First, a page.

Everyone in the northeast knows where to find “that tree” — the one that shows its vivid fall colors long before the others in the area. The ones that make us sigh with both resignation and delight.They live in neighborhoods, on street corners, beside streams and ponds, mountainsides and in certain corners of certain farms. Upon seeing them, my imagination tends to take me on a wild ride or two. I think of “those trees” personifying the story of Paul Revere’s midnight ride, “the snowflakes are coming, the snowflakes are coming.” Or, closer to home, as signalers for railroad safety, asking the rest of us to pay attention to the signs of the rapid change that surround us.
A Change of Scene
Our summertime (and now early fall) change of venue has been a gift in many ways. We have had safe and leisurely family time — both with humans and with dogs. Well, maybe not quite so leisurely with the dogs — but it has been wonderful to let the young one run and blow off some steam. A good run usually leads to that combination grumble and sigh just before a good nap.
We have picked watermelon, cantaloupes, plums, apples, and pumpkins. Watching a sky without light pollution reminds me how long it has been since I’ve had such an opportunity. It was during late night dog walks when we lived beside the pond, on the mountain, in New Hampshire. I think that’s when I learned to thoroughly enjoy the Perseids. But here and now, watching the signaler tree bring a handful of others onto its timetable evokes a visceral response. Each brings another, gradually letting go and preparing for its magnificent death, that letting go when a breeze becomes a sigh.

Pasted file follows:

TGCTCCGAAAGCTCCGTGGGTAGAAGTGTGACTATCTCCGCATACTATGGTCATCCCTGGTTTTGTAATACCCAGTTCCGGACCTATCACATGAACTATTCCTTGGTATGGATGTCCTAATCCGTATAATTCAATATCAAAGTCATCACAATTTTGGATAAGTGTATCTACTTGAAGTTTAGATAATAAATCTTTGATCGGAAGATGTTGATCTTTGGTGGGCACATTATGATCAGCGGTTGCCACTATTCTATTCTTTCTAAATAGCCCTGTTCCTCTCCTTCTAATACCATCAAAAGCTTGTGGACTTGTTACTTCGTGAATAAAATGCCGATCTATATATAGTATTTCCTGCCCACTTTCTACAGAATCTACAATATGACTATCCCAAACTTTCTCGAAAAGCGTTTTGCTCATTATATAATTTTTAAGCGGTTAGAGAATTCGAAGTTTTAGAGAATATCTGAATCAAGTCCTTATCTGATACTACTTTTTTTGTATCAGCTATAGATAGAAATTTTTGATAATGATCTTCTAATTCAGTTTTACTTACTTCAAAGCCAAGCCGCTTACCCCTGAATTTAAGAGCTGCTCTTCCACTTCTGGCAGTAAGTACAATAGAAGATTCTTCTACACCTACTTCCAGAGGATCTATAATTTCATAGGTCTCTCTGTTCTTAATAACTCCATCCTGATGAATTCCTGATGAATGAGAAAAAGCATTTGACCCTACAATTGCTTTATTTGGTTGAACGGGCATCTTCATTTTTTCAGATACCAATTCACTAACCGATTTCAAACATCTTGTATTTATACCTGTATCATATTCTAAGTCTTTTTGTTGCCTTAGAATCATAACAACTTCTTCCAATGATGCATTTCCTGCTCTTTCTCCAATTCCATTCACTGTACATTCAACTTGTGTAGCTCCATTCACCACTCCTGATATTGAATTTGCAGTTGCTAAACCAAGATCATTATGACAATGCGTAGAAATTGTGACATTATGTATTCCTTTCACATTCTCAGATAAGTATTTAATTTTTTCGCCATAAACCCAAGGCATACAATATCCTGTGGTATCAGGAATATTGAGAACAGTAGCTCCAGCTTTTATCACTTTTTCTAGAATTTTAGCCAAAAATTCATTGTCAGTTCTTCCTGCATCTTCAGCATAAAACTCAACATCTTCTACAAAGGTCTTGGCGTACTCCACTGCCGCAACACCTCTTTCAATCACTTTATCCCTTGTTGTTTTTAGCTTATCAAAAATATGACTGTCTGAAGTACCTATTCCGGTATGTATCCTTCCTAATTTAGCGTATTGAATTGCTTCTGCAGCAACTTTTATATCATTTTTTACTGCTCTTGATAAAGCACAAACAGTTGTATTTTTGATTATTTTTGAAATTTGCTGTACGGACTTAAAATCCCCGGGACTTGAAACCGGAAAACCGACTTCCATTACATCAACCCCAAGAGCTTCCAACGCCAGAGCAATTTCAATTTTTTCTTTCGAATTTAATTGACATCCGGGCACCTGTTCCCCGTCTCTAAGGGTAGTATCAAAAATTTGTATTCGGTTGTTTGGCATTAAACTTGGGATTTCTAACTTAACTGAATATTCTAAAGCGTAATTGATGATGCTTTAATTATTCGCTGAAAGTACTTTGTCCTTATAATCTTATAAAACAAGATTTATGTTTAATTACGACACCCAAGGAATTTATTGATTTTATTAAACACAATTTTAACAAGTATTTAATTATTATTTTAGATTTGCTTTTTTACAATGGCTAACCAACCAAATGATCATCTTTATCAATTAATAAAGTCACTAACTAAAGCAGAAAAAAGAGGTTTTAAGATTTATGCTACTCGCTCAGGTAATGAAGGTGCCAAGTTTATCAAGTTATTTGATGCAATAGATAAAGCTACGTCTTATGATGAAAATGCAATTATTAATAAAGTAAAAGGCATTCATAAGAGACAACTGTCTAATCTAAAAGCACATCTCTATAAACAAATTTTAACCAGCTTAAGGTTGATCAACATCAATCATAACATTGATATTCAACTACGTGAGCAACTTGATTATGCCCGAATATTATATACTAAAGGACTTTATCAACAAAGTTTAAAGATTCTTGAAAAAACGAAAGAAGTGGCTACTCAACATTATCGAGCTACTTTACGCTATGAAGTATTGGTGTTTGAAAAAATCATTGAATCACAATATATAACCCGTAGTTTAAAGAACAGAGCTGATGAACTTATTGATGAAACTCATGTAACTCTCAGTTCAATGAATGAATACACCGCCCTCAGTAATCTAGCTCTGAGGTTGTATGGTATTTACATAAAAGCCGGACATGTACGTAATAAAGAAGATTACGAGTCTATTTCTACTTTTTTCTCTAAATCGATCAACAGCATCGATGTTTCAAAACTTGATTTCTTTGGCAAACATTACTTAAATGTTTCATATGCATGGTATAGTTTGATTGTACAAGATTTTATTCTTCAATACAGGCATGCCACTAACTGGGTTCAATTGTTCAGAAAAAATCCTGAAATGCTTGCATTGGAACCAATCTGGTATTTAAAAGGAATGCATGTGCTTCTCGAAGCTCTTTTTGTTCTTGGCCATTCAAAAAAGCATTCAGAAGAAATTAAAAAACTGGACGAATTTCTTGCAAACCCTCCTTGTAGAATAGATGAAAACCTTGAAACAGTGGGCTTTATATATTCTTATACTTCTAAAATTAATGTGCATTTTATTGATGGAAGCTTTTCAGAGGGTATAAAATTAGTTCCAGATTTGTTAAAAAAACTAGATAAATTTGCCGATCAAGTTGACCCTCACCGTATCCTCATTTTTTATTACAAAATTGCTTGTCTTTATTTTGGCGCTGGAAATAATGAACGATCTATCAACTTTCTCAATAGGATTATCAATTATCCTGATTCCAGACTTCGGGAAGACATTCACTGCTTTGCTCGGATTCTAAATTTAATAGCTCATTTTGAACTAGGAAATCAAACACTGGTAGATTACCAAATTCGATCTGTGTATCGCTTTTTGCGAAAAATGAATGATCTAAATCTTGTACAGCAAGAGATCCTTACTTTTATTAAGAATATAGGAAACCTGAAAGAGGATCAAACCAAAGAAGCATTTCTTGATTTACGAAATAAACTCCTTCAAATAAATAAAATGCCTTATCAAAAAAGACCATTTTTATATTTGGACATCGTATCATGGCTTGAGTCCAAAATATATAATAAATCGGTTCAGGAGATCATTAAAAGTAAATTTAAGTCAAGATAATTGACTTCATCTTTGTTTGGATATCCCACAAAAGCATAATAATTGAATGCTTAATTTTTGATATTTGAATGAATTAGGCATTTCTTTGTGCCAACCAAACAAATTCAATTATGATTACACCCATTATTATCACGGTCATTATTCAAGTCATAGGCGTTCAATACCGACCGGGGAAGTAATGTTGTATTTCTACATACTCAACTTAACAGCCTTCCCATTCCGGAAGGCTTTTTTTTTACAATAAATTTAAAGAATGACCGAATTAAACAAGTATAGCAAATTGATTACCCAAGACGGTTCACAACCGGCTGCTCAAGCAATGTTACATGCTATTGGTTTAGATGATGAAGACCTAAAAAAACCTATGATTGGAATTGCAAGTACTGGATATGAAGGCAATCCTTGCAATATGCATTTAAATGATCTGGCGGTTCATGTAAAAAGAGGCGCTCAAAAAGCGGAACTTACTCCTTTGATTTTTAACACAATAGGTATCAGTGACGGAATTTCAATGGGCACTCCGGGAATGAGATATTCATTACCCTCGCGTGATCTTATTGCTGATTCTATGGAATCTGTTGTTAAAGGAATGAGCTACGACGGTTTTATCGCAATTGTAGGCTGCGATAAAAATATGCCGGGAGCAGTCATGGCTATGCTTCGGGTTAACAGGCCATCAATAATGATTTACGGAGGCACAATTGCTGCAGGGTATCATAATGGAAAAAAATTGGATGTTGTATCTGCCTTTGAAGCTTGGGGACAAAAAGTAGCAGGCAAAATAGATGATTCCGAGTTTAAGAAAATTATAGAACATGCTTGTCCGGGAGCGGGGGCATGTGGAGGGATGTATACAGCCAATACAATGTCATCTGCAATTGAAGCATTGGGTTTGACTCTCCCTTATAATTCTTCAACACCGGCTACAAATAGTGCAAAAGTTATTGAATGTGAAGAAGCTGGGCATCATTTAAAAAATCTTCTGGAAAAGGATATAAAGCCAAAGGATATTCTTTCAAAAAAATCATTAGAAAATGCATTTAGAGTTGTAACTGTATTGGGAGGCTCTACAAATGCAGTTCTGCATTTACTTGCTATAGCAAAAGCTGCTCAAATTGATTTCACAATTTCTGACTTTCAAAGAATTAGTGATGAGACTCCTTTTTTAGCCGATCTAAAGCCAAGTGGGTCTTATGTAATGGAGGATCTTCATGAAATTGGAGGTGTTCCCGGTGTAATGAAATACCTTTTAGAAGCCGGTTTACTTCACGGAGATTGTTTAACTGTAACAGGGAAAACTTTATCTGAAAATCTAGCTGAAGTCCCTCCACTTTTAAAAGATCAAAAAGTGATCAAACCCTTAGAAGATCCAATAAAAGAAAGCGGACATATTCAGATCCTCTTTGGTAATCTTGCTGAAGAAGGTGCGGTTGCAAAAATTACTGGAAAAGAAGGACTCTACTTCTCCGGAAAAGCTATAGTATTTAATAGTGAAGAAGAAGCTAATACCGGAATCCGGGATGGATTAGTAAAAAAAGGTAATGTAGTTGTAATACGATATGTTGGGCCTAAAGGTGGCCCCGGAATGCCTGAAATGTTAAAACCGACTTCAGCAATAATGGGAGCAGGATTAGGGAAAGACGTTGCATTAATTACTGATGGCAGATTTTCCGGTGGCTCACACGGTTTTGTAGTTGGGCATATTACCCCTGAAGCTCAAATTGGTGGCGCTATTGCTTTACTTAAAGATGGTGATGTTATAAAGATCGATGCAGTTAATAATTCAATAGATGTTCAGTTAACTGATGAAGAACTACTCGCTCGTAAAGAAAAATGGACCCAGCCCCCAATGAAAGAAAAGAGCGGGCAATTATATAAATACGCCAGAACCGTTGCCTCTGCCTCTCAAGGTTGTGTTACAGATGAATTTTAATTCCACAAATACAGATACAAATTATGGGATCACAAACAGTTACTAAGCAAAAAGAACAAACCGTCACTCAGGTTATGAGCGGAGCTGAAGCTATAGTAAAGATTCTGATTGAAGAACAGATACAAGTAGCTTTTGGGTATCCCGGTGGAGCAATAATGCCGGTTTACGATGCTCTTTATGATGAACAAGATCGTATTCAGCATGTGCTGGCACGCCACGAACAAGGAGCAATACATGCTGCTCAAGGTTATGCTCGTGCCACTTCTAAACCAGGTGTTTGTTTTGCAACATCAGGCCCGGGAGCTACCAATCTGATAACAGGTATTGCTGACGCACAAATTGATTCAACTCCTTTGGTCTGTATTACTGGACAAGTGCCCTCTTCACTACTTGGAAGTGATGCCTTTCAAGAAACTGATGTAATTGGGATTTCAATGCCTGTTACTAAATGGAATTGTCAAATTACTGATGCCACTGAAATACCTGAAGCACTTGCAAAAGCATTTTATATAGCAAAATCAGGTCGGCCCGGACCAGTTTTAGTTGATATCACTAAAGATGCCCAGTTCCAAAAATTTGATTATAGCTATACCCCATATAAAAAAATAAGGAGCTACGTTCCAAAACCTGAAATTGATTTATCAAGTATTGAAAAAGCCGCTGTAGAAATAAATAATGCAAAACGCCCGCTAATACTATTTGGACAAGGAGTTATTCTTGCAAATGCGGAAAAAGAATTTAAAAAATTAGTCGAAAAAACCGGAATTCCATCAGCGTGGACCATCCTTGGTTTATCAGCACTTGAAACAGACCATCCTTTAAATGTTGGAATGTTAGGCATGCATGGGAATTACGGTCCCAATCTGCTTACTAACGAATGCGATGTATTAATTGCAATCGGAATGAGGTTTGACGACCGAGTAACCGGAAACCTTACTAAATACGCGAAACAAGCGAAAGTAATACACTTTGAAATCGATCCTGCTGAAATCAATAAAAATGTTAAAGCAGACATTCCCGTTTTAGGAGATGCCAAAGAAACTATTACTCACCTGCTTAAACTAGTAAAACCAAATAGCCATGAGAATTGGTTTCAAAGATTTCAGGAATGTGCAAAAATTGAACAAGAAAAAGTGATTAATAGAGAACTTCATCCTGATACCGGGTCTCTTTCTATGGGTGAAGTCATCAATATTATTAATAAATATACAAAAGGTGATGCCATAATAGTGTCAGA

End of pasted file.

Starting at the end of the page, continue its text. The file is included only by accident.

Both Familiar and Unique
Soon enough the mountains start to look like old-fashioned crazy quilts — some subtle and some almost garish in their color choices before blossoming into fall foliage. Although it’s like living inside of a painting, it is dramatic and spectacular and very, very normal. Simultaneously familiar and unique, like a poem. And like so many others, Robert Frost’s “The Road Not Taken” sticks in my head, whether walking in the woods or daydreaming out the window on a rainy day.
Two roads diverged in a yellow wood,
And sorry I could not travel both
And be one traveler, long I stood
And looked down one as far as I could
To where it bent in the undergrowth;
Then took the other, as just as fair,
And having perhaps the better claim,
Because it was grassy and wanted wear;
Though as for that the passing there
Had worn them really about the same,
And both that morning equally lay
In leaves no step had trodden black.
Oh, I kept the first for another day!
Yet knowing how way leads on to way,
I doubted if I should ever come back.
I shall be telling this with a sigh
Somewhere ages and ages hence:
Two roads diverged in a wood, and I—
I took the one less traveled by,
And that has made all the difference.
I’d love to hear about your reaction to the change of seasons. Are you experiencing a breeze or a sigh? Or something else all together?